WASHINGTON — Following the Senate’s lead, the House voted Tuesday to approve a small change in copyright law, which ensures that owners of musical works will not lose billions of dollars worth of royalties for records published before 1978.
Now on its way to the White House, it is expected to shortly receive final approval from President Clinton.
The legislation effectively renders moot a 1995 case known as La Cienega Music vs. ZZ Topp, in which a federal court ruled that recordings without proper copyright notice immediately were thrown into the public domain. The Supreme Court refused to hear an appeal of the La Cienega case, forcing music publishers and songwriters to turn to Congress for relief.
“Virtually every single musical work released on record prior to 1978 would have been lost had this decision been allowed to stand,” National Music Publisher’s Assn. president and CEO Edward Murphy said. The small change to the copyright bill could be worth as much as $1 billion in annual revenues to copyright owners, according to Murphy.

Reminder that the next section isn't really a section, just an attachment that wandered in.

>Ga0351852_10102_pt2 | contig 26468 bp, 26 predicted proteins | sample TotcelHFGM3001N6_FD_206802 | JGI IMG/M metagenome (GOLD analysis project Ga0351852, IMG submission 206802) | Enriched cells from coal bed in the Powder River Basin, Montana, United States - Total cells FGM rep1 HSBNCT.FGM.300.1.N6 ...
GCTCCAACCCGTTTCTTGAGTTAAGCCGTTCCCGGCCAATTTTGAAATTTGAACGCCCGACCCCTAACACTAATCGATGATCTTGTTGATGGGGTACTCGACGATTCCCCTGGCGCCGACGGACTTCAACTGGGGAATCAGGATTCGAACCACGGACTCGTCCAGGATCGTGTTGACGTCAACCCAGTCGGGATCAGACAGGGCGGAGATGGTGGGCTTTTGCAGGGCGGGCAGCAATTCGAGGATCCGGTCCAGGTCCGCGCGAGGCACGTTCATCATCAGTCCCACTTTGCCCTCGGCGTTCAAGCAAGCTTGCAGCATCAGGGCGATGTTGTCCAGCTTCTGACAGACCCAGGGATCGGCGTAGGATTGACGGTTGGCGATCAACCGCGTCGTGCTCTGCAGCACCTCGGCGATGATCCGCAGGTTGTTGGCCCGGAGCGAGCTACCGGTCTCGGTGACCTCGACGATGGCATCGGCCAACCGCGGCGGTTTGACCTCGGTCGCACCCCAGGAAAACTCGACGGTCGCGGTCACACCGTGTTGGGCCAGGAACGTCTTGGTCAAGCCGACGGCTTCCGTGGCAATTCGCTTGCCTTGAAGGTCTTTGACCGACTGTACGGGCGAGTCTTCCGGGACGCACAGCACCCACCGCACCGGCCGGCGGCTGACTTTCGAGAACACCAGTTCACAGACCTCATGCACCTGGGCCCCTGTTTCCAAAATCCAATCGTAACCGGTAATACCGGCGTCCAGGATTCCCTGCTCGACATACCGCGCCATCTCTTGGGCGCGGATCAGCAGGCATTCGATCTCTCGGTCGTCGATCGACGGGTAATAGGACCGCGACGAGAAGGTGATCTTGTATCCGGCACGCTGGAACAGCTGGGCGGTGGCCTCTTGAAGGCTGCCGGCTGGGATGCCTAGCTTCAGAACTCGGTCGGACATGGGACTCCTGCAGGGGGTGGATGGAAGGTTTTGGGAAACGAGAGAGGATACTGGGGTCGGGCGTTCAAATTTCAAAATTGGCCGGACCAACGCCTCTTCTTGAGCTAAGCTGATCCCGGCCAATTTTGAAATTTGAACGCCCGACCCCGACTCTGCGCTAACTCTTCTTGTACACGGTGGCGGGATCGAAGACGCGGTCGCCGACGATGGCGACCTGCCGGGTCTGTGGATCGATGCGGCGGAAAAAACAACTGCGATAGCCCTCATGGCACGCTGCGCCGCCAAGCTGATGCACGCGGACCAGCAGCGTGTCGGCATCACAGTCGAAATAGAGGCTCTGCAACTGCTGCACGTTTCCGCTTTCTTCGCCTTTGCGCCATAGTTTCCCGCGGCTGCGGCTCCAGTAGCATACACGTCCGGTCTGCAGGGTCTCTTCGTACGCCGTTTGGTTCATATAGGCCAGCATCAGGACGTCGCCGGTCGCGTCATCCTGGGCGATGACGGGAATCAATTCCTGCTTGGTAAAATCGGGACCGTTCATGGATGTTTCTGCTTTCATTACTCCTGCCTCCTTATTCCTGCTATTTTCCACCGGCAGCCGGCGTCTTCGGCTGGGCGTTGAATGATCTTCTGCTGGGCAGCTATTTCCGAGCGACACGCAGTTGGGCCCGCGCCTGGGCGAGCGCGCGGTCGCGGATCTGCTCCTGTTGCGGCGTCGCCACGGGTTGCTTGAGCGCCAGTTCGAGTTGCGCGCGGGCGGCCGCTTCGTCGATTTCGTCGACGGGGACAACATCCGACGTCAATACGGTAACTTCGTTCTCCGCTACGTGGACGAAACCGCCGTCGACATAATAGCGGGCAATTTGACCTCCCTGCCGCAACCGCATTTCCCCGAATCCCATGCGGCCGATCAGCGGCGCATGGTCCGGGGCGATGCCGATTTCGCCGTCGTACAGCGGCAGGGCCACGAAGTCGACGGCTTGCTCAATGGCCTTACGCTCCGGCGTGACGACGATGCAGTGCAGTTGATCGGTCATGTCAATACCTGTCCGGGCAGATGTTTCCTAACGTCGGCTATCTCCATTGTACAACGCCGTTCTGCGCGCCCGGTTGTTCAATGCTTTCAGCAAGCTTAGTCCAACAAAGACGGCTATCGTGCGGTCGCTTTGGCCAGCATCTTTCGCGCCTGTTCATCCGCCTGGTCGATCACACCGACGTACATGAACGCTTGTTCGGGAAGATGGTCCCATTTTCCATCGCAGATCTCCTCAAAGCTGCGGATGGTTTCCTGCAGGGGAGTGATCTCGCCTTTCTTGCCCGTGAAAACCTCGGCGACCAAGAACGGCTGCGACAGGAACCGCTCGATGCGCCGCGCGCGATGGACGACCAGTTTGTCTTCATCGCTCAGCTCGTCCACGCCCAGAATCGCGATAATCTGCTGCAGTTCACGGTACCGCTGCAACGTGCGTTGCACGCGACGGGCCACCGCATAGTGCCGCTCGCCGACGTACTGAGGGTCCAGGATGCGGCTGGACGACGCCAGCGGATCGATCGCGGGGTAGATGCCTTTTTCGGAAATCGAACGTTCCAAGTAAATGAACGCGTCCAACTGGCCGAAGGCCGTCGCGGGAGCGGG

Congressional action had been held up by the Religious Broadcasters Assn., which opposed the legislation. But in a deal worked out last week, religious broadcasters dropped their opposition after winning concessions from the American Society of Composers, Authors & Publishers concerning royalty fees for radio stations that play a limited amount of musical material.
Also part of the deal with ASCAP, the religious broadcasters agreed to drop their opposition to proposals to extend the music licensing and copyright term by 20 years. However, the copyright term extension was not included in the legislation approved this week by Congress and will likely be taken up separately next year.